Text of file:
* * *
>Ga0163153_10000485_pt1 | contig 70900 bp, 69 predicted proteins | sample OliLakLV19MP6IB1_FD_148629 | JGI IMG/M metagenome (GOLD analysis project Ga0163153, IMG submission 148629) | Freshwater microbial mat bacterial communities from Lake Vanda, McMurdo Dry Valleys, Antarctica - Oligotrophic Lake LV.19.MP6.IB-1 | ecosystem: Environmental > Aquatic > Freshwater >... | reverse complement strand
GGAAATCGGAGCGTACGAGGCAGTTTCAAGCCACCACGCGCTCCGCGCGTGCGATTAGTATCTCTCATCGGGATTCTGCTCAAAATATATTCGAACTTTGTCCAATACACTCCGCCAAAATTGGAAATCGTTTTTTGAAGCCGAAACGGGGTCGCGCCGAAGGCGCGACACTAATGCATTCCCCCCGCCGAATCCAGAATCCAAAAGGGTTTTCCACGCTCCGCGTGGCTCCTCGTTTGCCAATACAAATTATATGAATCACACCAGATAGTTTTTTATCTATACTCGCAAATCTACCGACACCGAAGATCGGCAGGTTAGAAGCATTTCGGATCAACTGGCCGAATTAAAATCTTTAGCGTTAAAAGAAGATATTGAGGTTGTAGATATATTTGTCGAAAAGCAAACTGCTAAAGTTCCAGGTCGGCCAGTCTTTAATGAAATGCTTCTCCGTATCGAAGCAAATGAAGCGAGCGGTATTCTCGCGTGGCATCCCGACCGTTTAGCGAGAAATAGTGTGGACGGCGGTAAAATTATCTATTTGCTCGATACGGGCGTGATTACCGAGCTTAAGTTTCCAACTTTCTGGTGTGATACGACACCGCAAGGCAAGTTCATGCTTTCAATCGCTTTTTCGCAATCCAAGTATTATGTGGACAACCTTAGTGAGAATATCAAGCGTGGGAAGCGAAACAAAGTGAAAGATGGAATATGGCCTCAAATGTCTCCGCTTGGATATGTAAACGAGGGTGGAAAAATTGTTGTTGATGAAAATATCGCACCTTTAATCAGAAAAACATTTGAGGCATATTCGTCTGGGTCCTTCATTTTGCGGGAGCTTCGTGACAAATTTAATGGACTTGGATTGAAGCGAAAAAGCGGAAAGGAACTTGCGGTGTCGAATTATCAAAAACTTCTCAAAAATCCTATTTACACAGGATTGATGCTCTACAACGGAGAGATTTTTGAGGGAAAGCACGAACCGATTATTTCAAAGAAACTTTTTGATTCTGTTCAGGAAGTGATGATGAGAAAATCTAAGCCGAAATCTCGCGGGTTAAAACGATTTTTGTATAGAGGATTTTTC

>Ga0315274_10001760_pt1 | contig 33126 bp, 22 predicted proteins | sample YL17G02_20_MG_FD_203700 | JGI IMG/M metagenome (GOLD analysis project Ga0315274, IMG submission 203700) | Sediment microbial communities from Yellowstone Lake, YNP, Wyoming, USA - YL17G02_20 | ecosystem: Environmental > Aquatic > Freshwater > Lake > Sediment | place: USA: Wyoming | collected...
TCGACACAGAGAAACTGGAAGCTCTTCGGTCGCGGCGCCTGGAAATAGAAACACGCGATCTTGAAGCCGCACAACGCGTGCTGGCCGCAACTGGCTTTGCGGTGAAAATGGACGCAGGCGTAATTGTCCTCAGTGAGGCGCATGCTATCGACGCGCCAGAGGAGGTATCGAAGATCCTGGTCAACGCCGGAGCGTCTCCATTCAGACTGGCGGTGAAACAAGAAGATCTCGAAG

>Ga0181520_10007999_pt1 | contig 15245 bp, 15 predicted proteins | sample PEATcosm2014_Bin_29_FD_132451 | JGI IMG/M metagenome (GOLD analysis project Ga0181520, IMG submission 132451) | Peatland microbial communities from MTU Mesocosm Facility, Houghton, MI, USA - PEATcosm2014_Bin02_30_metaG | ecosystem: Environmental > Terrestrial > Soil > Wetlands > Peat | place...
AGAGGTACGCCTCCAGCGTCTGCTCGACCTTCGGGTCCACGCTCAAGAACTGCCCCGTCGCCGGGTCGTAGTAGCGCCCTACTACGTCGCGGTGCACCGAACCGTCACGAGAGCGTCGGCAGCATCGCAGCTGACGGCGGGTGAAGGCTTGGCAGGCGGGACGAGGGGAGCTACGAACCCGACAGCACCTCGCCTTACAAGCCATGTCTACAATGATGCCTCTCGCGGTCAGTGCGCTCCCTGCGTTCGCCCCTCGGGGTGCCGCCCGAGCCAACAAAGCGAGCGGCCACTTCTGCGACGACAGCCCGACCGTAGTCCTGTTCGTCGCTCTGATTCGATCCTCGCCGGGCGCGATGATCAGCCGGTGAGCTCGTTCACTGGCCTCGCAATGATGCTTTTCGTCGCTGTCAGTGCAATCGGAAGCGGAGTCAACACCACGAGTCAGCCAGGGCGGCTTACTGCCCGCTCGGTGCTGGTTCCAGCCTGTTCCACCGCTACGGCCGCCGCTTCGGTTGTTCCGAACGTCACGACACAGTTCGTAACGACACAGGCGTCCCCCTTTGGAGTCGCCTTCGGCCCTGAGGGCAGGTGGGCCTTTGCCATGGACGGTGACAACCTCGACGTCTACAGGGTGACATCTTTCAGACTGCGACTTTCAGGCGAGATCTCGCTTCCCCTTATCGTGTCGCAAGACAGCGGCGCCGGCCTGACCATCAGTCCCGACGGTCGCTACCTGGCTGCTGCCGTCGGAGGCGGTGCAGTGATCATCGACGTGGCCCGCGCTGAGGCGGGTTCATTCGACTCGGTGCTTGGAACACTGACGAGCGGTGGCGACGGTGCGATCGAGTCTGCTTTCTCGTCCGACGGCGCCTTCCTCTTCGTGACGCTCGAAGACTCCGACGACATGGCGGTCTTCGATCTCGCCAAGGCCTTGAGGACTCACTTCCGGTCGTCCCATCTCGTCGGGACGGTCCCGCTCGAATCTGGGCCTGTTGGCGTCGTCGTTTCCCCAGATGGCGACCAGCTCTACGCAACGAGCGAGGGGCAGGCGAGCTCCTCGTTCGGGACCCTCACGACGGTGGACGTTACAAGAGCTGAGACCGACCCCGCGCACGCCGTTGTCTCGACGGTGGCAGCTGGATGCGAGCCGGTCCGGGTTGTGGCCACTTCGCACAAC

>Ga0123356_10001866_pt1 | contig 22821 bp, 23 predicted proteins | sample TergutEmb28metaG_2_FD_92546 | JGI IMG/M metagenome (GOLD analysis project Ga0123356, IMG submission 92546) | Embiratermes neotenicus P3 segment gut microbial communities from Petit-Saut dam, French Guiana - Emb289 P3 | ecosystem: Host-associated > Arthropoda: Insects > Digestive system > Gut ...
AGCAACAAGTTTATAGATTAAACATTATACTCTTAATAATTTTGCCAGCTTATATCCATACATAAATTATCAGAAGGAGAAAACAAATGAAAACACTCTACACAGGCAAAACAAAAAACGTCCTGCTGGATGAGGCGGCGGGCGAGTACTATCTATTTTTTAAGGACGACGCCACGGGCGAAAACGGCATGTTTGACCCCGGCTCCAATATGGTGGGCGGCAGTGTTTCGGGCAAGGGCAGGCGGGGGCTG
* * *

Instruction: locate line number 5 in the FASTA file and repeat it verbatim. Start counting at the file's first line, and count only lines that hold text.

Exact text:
>Ga0181520_10007999_pt1 | contig 15245 bp, 15 predicted proteins | sample PEATcosm2014_Bin_29_FD_132451 | JGI IMG/M metagenome (GOLD analysis project Ga0181520, IMG submission 132451) | Peatland microbial communities from MTU Mesocosm Facility, Houghton, MI, USA - PEATcosm2014_Bin02_30_metaG | ecosystem: Environmental > Terrestrial > Soil > Wetlands > Peat | place...